The fraternity was charged with a misdemeanor in the death of 18-year-old Penn State University student Joseph Dado.
The freshman died after attending parties at two fraternities on campus. His blood alcohol was more than twice the legal limit for a 21 year old to drive.
The criminal prosecution of a fraternity in an alcohol related death is precedent setting.
"It hasn't been uncommon for parents of a student who was killed to sue a fraternity, a sorority or a university. What hasn't happened in the past is for the fraternity or sorority itself to be hauled into court and face criminal charges," 9NEWS Legal Analyst Scott Robinson said.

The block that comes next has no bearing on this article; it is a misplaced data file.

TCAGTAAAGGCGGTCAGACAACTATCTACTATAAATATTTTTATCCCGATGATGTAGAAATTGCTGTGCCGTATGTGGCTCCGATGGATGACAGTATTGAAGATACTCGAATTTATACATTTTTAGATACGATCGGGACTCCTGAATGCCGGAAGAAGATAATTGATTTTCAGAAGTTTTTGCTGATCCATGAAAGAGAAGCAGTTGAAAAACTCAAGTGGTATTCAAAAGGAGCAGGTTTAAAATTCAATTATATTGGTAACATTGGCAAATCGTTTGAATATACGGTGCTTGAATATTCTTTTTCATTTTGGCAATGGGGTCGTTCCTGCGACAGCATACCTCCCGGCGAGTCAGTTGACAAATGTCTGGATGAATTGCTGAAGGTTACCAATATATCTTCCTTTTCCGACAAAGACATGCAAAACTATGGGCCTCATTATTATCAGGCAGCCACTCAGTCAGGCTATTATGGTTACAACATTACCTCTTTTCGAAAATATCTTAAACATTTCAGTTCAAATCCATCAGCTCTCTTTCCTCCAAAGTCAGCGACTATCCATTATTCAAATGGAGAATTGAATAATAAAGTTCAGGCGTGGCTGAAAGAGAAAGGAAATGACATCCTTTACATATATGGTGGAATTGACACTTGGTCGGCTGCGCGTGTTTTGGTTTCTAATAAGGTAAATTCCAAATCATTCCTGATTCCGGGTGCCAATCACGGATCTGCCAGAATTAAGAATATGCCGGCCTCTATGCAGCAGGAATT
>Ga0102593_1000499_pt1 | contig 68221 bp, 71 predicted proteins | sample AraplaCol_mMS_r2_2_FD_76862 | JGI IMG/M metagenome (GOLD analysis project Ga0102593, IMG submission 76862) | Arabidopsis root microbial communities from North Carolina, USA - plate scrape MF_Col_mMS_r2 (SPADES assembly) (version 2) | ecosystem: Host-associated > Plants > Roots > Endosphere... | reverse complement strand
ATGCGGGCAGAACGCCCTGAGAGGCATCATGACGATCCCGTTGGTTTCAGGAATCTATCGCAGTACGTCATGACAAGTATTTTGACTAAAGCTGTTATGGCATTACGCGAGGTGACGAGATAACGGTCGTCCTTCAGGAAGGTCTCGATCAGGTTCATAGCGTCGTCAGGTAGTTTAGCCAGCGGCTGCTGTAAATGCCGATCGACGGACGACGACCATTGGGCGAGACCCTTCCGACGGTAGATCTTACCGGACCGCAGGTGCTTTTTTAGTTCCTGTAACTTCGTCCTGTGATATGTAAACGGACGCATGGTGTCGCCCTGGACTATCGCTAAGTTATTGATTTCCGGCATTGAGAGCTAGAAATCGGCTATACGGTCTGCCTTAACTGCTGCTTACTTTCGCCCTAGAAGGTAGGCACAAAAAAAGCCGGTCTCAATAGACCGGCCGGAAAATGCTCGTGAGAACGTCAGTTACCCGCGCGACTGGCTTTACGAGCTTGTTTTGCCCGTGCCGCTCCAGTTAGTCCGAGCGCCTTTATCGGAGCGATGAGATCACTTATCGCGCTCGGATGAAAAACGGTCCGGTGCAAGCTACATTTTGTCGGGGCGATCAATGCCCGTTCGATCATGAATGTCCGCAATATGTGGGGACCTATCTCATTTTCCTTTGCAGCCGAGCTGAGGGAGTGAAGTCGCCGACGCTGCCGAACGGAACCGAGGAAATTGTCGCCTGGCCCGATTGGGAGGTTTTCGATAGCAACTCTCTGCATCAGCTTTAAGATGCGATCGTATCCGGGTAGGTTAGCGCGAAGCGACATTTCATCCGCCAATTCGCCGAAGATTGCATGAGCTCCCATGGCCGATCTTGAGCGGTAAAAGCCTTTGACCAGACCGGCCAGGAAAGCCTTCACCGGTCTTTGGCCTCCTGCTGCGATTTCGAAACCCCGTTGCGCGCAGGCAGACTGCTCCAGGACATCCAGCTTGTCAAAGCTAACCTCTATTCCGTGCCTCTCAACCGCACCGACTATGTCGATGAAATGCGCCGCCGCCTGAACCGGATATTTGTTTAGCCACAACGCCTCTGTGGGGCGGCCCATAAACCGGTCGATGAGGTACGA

The trial for Phi Gamma Delta, the second fraternity charged in connection with Dado's death, is scheduled to begin in early August.
The law being used to charge the fraternities in this case is typically used to prosecute individuals who provide alcohol. According to Robinson, using the law to target the fraternity is a way of sending a message.
"It's clear that the prosecutors, at least in Pennsylvania are trying to communicate to the fraternities, no more drunken parties, no alcohol to minors," Robinson said.
He says that while the case is being heard in Pennsylvania, it will be watched by prosecutors and legislators across the country.
"If in fact the fraternity is found guilty, I anticipate there will be efforts in other states to make criminal codes apply to fraternities, if they do not already apply," Robinson said.
A ruling by Judge Kistler in this case is expected within a month.
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